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A minke whale is hauled aboard by hunters

Norway’s government allows hunters to kill over 1200 whales this year

Norway's government allows the minke whale hunts to go ahead under an 'objection' to the...
Bottlenose dolphin with calf

WDC joins calls for new UK laws to reverse nature’s decline

Nature is in trouble in the UK. The most recent State of Nature report showed...
Long-finned pilot whale

Pilot whales strand in New Zealand

Volunteer rescuers from Project Jonah, experts in attending strandings, were able to return nearly 30...
harbour-porpoise-chesil-beach-csip-zsl

Norway takes action to save porpoises from death in nets

In what the government describes as a rapid regulatory change, fishers in parts of Norway...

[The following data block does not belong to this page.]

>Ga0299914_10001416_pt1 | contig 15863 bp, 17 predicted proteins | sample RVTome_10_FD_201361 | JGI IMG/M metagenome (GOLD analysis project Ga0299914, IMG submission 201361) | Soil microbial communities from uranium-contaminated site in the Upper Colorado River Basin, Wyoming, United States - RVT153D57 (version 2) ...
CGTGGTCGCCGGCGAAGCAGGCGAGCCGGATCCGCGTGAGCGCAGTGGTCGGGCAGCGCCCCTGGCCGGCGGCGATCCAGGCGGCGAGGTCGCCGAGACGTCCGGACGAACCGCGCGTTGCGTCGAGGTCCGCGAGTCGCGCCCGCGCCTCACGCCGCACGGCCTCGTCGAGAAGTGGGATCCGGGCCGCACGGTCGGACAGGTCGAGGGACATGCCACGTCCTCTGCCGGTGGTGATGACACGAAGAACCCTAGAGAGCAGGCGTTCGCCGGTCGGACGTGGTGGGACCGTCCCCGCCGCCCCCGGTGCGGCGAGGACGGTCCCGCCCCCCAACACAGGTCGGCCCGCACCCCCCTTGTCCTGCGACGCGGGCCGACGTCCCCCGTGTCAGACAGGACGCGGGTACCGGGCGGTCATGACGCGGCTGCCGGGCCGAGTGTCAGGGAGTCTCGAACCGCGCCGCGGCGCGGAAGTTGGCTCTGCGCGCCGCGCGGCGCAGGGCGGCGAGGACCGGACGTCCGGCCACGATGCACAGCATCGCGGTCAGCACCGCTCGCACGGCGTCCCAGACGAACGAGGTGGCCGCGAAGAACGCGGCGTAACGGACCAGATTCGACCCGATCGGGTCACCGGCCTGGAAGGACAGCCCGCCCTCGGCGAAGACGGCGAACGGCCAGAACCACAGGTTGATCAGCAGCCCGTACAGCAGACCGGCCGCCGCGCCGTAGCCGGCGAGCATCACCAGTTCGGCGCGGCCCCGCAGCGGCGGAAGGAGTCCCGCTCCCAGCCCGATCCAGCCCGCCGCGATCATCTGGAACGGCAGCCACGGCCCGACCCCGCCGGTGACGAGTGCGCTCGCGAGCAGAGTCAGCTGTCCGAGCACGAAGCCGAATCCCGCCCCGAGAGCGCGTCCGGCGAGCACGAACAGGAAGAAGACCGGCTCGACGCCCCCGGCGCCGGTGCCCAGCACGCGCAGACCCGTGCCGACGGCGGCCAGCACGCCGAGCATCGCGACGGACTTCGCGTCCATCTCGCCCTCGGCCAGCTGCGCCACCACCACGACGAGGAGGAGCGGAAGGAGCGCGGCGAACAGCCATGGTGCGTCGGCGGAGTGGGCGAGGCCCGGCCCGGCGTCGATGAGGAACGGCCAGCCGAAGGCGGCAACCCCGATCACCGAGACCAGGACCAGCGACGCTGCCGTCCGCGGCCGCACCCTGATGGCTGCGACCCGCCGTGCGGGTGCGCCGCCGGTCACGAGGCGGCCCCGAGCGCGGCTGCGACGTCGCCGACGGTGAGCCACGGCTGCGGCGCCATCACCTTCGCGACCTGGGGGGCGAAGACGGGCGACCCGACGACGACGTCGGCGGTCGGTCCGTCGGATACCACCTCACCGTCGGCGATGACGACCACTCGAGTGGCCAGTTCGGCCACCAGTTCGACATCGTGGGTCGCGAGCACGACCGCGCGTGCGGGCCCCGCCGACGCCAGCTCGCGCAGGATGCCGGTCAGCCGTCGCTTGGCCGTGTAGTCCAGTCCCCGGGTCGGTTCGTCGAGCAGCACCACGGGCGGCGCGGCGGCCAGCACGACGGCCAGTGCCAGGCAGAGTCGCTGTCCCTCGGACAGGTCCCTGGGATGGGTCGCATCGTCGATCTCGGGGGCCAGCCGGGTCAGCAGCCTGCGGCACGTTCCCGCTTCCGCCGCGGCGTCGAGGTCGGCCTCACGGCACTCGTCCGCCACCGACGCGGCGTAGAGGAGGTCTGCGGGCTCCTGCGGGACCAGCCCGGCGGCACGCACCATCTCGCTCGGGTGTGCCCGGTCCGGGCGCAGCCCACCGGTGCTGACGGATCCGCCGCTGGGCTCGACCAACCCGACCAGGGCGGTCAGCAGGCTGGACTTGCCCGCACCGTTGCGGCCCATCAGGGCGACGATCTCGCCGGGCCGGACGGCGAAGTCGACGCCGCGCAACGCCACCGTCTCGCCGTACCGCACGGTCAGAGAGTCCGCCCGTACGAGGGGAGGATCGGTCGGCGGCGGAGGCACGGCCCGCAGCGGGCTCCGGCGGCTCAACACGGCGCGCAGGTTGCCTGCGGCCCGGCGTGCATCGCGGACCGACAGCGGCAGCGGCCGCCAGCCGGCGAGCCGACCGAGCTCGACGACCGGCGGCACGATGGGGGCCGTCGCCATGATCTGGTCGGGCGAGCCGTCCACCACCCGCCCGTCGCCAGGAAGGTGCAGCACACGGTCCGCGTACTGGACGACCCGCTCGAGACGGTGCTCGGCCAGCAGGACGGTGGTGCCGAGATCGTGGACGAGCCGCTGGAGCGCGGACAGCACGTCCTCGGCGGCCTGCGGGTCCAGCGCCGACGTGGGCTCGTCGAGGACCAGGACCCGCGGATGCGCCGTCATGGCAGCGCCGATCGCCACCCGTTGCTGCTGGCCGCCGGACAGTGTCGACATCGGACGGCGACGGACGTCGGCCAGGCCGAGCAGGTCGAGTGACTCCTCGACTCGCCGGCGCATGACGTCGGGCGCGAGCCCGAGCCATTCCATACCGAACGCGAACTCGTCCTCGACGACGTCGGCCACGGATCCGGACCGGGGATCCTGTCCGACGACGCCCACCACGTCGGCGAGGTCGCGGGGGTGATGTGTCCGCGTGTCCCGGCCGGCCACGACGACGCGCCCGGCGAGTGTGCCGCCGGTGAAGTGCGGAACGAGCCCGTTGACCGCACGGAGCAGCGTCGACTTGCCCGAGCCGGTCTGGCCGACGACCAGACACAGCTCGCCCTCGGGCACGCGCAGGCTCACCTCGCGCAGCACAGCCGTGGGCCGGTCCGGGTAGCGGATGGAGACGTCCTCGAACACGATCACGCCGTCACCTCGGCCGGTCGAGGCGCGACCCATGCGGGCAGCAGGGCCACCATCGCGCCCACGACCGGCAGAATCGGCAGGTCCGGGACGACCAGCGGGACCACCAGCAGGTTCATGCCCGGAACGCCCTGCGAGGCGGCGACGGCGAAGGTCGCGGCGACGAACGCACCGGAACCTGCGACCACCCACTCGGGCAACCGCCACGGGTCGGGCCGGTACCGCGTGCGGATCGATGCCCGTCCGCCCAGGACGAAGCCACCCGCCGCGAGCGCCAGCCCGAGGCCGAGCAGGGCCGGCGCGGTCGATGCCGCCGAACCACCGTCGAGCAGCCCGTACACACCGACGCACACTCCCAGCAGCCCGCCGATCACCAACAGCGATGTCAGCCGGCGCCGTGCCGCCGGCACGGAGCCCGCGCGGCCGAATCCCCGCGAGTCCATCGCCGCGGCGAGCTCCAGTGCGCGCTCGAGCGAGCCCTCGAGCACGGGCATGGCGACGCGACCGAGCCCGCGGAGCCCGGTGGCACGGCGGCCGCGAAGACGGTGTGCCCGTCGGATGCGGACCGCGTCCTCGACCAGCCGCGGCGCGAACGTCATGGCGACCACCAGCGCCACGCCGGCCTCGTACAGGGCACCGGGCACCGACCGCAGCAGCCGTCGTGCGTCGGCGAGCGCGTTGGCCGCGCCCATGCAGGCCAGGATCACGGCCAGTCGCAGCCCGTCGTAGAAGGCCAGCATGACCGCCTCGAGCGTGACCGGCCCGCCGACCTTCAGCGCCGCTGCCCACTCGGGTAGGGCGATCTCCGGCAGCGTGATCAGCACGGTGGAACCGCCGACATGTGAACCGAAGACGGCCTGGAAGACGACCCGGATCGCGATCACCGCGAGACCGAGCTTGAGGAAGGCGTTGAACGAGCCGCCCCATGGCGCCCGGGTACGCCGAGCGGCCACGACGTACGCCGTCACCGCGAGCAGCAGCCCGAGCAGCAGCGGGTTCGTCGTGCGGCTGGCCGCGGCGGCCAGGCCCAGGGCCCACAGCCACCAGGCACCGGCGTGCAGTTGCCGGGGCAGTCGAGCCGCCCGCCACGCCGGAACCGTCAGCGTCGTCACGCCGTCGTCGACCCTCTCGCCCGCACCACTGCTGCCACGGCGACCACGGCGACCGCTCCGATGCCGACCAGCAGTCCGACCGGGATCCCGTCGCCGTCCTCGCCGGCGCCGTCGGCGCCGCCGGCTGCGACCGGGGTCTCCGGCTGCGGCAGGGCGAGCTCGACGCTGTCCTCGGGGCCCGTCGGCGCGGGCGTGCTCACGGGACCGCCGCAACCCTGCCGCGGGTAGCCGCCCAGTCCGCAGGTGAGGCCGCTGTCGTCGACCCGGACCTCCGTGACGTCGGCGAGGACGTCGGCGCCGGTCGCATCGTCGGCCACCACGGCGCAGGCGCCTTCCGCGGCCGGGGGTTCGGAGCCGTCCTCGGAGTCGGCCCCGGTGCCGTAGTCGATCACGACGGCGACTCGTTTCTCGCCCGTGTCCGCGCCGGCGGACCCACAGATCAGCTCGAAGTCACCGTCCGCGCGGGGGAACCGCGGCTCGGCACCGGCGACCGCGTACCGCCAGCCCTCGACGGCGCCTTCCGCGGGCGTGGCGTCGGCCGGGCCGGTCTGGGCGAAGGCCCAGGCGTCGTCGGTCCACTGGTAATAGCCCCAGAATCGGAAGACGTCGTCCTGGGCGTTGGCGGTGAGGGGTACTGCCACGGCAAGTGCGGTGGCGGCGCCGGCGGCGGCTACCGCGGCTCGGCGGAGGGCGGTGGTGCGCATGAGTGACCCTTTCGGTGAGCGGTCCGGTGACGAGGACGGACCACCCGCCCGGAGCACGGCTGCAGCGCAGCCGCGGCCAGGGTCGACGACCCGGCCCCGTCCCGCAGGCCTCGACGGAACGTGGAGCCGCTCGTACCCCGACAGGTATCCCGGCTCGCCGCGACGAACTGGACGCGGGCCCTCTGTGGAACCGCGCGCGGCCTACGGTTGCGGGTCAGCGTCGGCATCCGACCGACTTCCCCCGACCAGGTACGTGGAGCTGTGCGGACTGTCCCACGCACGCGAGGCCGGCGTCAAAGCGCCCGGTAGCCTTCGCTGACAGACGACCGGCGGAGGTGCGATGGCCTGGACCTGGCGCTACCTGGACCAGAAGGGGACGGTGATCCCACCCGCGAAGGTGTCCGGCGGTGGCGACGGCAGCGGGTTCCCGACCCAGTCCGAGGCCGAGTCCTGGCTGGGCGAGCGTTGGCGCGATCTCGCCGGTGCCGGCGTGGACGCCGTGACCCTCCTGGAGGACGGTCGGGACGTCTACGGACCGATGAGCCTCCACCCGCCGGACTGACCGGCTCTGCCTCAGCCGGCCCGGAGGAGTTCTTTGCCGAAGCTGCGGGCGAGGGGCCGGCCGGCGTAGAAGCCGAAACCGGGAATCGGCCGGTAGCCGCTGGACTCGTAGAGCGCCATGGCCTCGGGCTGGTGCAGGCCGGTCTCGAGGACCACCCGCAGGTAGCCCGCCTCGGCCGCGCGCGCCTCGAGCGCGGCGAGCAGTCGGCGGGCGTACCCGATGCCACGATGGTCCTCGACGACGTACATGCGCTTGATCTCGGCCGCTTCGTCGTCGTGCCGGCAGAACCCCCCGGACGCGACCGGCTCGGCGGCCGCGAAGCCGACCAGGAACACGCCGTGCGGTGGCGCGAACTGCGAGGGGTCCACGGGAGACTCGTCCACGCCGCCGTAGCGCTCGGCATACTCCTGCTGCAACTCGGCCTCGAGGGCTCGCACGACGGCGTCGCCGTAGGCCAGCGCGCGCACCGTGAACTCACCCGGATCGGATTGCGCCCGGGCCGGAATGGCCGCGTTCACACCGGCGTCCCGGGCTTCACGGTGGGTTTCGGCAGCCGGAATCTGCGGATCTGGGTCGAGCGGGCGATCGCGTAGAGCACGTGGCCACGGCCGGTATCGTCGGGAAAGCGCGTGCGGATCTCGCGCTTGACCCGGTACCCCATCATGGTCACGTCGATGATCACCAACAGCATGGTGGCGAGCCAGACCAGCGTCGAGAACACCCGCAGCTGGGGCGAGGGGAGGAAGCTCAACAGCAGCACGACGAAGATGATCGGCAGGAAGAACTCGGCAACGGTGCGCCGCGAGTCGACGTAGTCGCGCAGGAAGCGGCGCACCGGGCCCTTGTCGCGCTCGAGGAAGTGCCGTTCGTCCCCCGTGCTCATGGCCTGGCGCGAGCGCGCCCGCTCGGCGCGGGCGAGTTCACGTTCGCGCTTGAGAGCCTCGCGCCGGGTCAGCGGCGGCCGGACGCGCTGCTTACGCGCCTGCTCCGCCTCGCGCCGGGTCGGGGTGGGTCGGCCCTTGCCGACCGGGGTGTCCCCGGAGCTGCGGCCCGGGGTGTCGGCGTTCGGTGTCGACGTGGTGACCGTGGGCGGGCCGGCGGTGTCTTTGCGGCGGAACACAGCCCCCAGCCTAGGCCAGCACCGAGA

Fossil of river dolphin relative identified after 65 years

The skull of an ancestor of the river dolphins that live today in South Asia, has been identified over 60 years after being discovered in Alaska according to a new scientific paper. Over 25 millions years old, the fossil belongs to a group of dolphins that lived in a sub-arctic marine environment unlike their modern-day relatives, which inhabit the major rivers of Asia such as the Indus and Ganges.

Like other river dolphins, the South Asian river dolphin is under threat due to habitat loss and the impact of other human activities throughout much of its range.

The skull had been stored at the Smithsonian Museum of Natural History in Washington DC before being re-examined. The scientists who wrote the report, Alexandra Boersma and Nicholas Pyenson, have identified the specimen as a new genus and species, which has been named Arktocara yakataga. It lived around the time that whales were evolving into the two groups we know today – baleen whales (mysticetes) such as blue and humpback whales, and toothed whales (odontocetes) such as sperm whale and dolphins.


George Berry

About George Berry

George is a member of WDC's Communications team and website coordinator.